Drudge Report on Thursday put its focus on the Obama administration’s attempts to take executive action on immigration despite clamoring in Congress.
The website linked to a TheHill article, which quoted Democratic leaders as saying President Obama is “not bluffing” to take action on the matter.
“We’re at the end of the line,” Sen. Robert Menendez (D-N.J.) told the website. “We’re not bluffing by setting a legislative deadline for them to act.
“Their first job is to govern,” Menendez said. “And in the absence of governing, then you see executive actions.”
Other Democratic leaders said that a sweeping immigration bill passed in the Senate has been overdue in the House.
House Speaker John Boehner (R-Ohio), he added, should bring an immigration to the floor soon.
“I don’t know how much more time he thinks he needs, but I hope that Speaker Boehner will speak up today,” Durbin said. “And if he does not, the president will borrow the power that is needed to solve the problems of immigration.”
On Wednesday, Boehner said the Republican-controlled House will file an election-year lawsuit accusing President Barack Obama of failing to carry out the laws passed by Congress.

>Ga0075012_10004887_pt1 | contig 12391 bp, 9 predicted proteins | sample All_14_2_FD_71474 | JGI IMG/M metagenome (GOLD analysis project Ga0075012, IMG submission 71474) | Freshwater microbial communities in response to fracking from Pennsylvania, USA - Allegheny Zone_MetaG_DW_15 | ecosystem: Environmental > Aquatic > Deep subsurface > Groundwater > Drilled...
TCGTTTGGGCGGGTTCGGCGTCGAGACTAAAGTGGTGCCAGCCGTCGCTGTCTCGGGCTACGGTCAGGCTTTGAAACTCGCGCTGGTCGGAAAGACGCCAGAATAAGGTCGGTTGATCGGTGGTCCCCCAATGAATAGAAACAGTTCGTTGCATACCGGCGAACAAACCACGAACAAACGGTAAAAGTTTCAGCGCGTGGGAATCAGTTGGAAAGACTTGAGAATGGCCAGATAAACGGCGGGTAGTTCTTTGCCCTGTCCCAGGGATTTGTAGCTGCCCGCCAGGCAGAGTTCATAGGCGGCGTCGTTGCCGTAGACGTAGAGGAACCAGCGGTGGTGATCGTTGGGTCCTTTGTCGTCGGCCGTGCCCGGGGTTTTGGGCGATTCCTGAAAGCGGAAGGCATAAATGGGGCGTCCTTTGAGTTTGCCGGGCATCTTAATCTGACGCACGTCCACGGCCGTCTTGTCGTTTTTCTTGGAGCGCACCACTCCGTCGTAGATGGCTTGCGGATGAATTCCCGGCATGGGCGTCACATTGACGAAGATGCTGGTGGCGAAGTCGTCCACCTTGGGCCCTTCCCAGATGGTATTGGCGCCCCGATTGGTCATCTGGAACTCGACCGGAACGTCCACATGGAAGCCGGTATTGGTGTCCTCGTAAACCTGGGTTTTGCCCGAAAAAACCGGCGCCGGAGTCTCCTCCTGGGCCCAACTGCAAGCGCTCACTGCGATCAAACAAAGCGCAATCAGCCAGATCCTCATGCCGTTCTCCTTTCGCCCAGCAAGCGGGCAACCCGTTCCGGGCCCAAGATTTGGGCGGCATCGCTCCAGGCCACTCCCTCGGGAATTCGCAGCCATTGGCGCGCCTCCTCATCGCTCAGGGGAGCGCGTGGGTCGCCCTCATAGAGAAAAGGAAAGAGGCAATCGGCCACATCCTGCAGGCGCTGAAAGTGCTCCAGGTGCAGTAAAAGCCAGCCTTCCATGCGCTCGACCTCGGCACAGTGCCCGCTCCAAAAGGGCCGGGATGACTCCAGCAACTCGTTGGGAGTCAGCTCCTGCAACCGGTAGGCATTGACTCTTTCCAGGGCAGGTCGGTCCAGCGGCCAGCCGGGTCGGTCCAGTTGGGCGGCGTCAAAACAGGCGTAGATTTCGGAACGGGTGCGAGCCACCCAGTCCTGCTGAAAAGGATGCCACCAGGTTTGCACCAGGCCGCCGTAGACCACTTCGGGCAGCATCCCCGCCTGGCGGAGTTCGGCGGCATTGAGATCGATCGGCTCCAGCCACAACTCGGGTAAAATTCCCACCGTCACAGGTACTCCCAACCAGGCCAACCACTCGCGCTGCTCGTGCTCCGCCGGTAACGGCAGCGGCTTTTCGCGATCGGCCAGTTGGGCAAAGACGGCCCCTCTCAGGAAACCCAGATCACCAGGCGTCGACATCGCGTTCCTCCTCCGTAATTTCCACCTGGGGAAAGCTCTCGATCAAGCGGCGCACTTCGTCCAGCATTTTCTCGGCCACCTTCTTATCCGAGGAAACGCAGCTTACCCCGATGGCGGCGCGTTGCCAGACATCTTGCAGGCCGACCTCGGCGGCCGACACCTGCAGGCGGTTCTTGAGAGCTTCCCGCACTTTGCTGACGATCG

Boehner provided no details of the specific claims to be made in the suit, although Republicans have long accused Obama of selectively enforcing the health care law that bears his name and doing the same with immigration legislation on the books.
In response, White House press secretary Josh Earnest accused congressional Republicans of obstruction and said they had left Obama with little option but to make greater use of his executive authority.
“The fact that they are considering a taxpayer-funded lawsuit against the president of the United States for doing his job, I think, is the kind of step that most Americans wouldn’t support,” Earnest said.
The suit would be filed on behalf of the House and its mere existence would likely set off a partisan struggle. Three Republicans and two Democrats comprise a bipartisan group charged with overseeing House legal matters.
The group must meet to approve filing a suit on behalf of the House, and a party-line vote is all but certain.
Boehner strongly brushed aside a question of whether impeachment proceedings could result from the suit. “This is not about impeachment. This is about his (Obama’s) faithfully executing the laws of our country,” he said.
He also rejected a suggestion that the suit was designed to give traditional Republican voters a reason for going to the polls this fall when control of Congress will be at stake.
“This is about defending the institution in which we serve,” he said. “What we’ve seen clearly over the last five years is an effort to erode the power of the legislative branch.”
The Associated Press contributed to this report.